Sexting and Internet safety have moved into the top-10 list of adult’s major health concerns for children, according to survey results released Aug. 10. Conducted by the C.S. Mott Children’s Hospital National Poll on Children’s Health, the survey found these high-tech worries have overtaken such long-time concerns as smoking and teen pregnancy.
“The increasing level of concern about Internet safety and sexting that are now ranked even higher than smoking as major childhood health issues really dominates the story this year,” Matthew Davis, MD, director of the National Poll on Children’s Health and professor of pediatrics and internal medicine in the child health unit at the University of Michigan (U-M) Medical School, said in a university news release.
Results from a survey of 1,982 adults ages 18 and older found that Internet safety rose from eighth on the list in 2014 to fourth this year, with 51 percent of the respondents citing it as a top concern. Sexting – sending and receiving sexually suggestive texts and photos – was cited by 45 percent of survey participants and made the largest leap, jumping from 13th to sixth on the list.
“The public is well aware of the potential risks to children and teens of Internet activities and sexting, such as cyberbullying and predatory behavior,” Davis told Reuters Health in an email. “Children’s use of the Internet continues to grow, so it makes sense that growing use, without much evidence of greater safety, would lead to higher levels of public concern,” he added.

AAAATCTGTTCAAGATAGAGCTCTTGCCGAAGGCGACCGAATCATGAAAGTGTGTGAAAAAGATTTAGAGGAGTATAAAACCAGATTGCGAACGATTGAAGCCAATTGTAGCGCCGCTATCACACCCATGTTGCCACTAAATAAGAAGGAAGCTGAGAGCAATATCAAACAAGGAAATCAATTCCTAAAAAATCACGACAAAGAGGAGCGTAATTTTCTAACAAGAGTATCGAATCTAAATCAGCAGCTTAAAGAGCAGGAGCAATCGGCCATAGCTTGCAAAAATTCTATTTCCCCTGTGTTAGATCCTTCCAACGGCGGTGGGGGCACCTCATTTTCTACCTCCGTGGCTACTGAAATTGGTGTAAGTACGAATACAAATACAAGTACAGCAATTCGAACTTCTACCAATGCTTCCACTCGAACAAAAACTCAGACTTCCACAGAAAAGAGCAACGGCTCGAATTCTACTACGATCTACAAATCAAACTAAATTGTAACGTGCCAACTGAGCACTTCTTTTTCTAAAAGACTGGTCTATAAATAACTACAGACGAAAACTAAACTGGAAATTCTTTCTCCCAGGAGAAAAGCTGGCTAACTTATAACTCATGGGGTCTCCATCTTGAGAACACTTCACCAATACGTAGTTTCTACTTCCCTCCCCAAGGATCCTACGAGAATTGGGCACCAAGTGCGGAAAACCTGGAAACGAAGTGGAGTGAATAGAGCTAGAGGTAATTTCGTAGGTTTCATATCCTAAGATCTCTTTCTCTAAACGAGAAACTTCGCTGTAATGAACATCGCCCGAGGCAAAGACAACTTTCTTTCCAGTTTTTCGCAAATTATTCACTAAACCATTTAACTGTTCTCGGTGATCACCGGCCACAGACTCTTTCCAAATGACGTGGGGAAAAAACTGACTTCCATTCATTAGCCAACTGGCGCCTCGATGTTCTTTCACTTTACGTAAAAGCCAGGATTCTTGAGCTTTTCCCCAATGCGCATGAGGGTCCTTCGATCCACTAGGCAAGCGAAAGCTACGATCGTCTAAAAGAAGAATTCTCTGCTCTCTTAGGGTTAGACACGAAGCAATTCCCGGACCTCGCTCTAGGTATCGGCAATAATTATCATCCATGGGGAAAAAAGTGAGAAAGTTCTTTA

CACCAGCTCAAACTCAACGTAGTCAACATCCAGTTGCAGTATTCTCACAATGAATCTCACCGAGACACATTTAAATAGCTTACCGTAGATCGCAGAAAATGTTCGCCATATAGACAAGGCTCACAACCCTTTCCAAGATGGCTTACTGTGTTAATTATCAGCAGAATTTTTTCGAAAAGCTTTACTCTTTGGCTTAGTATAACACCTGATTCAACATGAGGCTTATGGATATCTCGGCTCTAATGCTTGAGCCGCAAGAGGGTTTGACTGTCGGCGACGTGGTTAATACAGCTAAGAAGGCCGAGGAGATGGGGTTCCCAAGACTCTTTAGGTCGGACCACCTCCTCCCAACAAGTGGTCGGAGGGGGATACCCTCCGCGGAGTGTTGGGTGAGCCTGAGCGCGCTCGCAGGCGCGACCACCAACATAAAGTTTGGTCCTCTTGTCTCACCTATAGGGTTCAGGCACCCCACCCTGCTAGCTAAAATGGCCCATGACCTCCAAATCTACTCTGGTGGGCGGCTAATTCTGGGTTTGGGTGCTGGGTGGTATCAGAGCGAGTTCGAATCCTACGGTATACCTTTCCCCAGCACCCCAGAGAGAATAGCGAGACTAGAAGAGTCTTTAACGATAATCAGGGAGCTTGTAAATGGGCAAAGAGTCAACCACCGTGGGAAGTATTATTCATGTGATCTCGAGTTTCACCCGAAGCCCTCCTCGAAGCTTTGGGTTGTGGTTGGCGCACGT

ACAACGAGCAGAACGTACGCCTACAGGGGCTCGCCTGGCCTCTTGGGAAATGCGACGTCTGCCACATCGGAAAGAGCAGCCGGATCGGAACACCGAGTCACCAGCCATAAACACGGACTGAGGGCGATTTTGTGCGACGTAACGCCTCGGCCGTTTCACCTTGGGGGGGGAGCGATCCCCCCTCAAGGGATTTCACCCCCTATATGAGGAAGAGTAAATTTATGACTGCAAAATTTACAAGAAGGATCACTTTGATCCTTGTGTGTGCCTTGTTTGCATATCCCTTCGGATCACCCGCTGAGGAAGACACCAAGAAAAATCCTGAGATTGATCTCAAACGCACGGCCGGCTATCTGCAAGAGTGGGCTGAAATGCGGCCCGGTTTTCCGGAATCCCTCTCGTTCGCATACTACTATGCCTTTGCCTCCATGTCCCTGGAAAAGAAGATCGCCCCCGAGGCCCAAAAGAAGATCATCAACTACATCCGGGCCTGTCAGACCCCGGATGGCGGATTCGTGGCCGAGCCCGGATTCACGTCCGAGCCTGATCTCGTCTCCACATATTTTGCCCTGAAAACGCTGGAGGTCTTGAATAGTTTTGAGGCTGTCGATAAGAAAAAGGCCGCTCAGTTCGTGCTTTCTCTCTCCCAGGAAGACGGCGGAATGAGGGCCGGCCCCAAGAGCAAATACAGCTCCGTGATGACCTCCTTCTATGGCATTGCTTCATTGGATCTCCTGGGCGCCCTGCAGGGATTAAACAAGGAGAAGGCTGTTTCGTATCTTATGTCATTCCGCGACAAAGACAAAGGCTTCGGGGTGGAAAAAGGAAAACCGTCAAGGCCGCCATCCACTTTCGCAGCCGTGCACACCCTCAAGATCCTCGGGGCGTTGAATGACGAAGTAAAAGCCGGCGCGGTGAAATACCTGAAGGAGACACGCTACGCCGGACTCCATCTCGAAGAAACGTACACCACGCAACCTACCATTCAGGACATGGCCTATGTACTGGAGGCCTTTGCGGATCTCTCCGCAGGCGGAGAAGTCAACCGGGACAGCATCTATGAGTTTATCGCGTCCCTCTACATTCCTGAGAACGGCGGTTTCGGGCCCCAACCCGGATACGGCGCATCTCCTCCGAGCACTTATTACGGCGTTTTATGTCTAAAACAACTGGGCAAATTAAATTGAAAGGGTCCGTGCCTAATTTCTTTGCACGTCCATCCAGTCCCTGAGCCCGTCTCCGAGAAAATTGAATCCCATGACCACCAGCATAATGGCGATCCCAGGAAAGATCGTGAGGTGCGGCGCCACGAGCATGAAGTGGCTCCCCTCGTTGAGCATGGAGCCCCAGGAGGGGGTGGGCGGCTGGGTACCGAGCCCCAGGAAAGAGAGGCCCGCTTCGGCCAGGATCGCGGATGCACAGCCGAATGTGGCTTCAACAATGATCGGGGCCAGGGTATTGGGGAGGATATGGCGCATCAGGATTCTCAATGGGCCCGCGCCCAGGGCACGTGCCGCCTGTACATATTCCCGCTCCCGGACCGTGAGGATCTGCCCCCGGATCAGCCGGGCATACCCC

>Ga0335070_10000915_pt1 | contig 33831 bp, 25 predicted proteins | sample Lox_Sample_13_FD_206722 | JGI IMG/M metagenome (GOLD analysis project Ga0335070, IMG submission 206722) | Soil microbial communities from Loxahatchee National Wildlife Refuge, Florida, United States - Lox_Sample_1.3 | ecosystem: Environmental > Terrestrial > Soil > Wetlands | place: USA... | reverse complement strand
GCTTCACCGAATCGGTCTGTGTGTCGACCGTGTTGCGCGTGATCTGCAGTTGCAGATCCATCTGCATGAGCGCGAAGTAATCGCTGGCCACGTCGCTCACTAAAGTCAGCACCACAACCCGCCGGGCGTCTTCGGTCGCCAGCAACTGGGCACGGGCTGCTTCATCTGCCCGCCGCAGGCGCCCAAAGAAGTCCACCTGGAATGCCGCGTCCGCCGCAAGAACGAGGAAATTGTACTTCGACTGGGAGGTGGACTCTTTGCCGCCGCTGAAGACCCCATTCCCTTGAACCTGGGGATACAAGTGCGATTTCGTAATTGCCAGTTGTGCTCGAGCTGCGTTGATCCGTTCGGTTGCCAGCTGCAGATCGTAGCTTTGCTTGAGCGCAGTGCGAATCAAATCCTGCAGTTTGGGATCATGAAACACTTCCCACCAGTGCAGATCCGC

However, sexting and Internet safety were not high on the list of concerns for black respondents, who rated depression fourth, school safety fifth and alcohol abuse seventh. Among Hispanics, child abuse and neglect ranked third, but were ranked fifth by the general public.
“We found that adults from different communities across the U.S. see the challenges of child health differently,” Davis said in the news release. “It’s important to understand the priorities of different communities we are trying to reach as we work to safeguard children’s health and help them live the healthiest lives they can.”
Overall, childhood obesity, bullying and drug abuse remained the top three concerns for the second year in a row. Smoking and tobacco use, usually rated near the top, fell from fourth to seventh place. School violence was ranked eighth, followed by teen pregnancy and stress.
The growing concern about sexting and Internet safety underscores the need for parents to keep the lines of communication open with their children and monitor not only their comings and goings, but also their activities online, Kathleen Davis, PhD, director of pediatric palliative care and ethics at the University of Kansas Hospital, told Reuters Health.
“Parents must take on a greater ‘hands on’ approach to parenting, knowing what their child is texting, emailing, snap chatting, facebooking and blogging and with whom they are communicating in those fashions,” advised Davis, who was not involved in the poll.